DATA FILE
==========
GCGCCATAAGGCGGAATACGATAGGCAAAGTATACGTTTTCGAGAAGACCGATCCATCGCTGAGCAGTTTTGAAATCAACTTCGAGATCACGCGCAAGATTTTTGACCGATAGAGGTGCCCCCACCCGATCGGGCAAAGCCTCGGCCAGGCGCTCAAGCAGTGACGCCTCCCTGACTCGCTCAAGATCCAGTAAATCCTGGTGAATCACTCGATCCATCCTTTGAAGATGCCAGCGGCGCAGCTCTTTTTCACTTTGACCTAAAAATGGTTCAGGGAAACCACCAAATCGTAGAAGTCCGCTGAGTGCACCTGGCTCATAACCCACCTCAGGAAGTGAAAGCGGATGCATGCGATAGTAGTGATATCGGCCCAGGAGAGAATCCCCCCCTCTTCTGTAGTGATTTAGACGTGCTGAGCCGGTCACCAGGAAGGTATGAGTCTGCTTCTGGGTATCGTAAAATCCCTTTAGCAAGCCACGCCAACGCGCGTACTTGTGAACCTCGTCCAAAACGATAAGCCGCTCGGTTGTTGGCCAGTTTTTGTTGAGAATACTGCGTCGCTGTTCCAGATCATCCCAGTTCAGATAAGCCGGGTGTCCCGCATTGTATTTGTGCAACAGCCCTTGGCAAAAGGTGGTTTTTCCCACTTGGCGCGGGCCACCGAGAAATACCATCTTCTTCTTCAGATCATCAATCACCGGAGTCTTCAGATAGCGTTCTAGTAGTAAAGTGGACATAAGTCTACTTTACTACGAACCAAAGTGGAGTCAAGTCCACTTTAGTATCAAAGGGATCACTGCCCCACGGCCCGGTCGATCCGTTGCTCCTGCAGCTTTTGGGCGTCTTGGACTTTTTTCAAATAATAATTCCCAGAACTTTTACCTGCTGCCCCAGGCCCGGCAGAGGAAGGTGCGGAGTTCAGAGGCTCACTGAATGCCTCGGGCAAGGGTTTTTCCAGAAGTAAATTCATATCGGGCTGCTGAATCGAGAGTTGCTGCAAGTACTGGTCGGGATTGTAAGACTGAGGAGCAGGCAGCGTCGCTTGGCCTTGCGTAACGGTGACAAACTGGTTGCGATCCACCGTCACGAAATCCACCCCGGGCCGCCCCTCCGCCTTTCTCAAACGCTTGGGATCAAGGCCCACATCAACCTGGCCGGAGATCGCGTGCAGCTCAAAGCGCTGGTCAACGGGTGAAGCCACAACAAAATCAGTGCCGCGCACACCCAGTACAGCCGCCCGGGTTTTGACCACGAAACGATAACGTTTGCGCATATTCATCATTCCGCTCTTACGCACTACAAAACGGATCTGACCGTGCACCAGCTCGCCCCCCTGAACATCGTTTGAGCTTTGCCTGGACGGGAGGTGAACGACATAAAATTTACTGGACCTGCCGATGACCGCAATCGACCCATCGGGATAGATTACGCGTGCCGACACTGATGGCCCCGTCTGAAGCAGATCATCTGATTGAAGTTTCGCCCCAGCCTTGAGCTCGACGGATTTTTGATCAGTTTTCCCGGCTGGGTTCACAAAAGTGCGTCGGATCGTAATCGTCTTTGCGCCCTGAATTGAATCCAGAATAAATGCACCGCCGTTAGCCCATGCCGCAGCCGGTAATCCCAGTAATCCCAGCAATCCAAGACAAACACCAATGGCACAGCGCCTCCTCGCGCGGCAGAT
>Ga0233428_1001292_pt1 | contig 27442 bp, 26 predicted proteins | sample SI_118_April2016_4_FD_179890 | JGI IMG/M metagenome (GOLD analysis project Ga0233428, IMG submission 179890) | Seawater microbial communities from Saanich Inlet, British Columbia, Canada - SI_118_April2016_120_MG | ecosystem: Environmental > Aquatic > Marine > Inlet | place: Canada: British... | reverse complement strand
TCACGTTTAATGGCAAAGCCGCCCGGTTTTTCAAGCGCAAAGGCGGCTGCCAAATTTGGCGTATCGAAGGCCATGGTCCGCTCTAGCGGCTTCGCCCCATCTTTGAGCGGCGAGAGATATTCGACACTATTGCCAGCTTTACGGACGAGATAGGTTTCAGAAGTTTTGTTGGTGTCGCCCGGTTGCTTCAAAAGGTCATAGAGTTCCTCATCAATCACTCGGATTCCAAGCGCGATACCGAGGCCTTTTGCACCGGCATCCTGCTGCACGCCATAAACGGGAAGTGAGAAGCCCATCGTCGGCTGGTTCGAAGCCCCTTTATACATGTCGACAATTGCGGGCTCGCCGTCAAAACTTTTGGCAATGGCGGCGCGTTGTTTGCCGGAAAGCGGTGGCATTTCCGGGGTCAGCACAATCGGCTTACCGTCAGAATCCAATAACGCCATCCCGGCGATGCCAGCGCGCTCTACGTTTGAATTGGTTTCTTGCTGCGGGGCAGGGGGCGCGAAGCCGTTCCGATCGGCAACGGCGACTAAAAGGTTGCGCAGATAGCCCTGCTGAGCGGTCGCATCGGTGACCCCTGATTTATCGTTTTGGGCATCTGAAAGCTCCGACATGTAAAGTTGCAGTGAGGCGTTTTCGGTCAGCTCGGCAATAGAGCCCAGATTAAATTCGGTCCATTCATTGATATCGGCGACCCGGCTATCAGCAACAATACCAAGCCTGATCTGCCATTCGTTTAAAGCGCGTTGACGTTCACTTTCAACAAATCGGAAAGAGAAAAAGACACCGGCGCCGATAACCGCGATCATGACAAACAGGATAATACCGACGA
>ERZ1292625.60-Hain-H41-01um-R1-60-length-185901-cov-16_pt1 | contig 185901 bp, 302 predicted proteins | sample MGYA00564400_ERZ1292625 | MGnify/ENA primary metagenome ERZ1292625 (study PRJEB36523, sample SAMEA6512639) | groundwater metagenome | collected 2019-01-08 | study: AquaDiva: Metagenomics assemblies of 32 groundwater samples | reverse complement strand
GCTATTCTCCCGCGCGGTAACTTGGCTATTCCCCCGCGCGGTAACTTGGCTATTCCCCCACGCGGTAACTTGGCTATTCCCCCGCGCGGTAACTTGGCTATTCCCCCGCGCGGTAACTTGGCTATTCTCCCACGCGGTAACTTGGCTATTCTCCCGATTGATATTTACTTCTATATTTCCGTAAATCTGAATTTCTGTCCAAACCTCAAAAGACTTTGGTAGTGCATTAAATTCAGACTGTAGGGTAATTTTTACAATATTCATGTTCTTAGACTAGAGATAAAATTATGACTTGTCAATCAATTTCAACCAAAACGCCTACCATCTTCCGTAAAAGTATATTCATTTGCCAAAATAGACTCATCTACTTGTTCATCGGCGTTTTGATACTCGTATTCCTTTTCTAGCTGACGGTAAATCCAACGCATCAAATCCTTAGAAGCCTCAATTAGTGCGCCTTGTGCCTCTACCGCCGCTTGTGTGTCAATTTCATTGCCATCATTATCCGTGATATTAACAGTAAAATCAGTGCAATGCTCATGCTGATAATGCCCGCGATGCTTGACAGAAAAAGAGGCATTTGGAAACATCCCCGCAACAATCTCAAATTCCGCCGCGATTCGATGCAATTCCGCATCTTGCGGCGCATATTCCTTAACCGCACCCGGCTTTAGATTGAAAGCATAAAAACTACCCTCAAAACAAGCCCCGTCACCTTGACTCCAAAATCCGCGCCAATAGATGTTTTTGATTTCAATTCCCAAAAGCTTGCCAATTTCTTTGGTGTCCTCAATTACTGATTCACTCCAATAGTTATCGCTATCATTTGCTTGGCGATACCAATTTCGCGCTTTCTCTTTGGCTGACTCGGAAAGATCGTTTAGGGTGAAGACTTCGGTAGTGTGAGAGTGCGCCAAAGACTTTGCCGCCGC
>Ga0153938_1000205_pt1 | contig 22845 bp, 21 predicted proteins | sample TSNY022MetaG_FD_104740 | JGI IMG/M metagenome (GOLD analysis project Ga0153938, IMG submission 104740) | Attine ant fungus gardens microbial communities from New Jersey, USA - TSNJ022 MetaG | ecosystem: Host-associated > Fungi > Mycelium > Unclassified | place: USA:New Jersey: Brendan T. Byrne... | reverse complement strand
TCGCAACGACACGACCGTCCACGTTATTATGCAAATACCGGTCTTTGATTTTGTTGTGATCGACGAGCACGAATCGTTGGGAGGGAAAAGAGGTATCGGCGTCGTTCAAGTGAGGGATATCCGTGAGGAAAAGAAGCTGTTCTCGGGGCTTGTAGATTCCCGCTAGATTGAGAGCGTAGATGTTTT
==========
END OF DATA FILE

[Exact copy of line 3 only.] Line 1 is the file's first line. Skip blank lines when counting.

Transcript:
TCACGTTTAATGGCAAAGCCGCCCGGTTTTTCAAGCGCAAAGGCGGCTGCCAAATTTGGCGTATCGAAGGCCATGGTCCGCTCTAGCGGCTTCGCCCCATCTTTGAGCGGCGAGAGATATTCGACACTATTGCCAGCTTTACGGACGAGATAGGTTTCAGAAGTTTTGTTGGTGTCGCCCGGTTGCTTCAAAAGGTCATAGAGTTCCTCATCAATCACTCGGATTCCAAGCGCGATACCGAGGCCTTTTGCACCGGCATCCTGCTGCACGCCATAAACGGGAAGTGAGAAGCCCATCGTCGGCTGGTTCGAAGCCCCTTTATACATGTCGACAATTGCGGGCTCGCCGTCAAAACTTTTGGCAATGGCGGCGCGTTGTTTGCCGGAAAGCGGTGGCATTTCCGGGGTCAGCACAATCGGCTTACCGTCAGAATCCAATAACGCCATCCCGGCGATGCCAGCGCGCTCTACGTTTGAATTGGTTTCTTGCTGCGGGGCAGGGGGCGCGAAGCCGTTCCGATCGGCAACGGCGACTAAAAGGTTGCGCAGATAGCCCTGCTGAGCGGTCGCATCGGTGACCCCTGATTTATCGTTTTGGGCATCTGAAAGCTCCGACATGTAAAGTTGCAGTGAGGCGTTTTCGGTCAGCTCGGCAATAGAGCCCAGATTAAATTCGGTCCATTCATTGATATCGGCGACCCGGCTATCAGCAACAATACCAAGCCTGATCTGCCATTCGTTTAAAGCGCGTTGACGTTCACTTTCAACAAATCGGAAAGAGAAAAAGACACCGGCGCCGATAACCGCGATCATGACAAACAGGATAATACCGACGA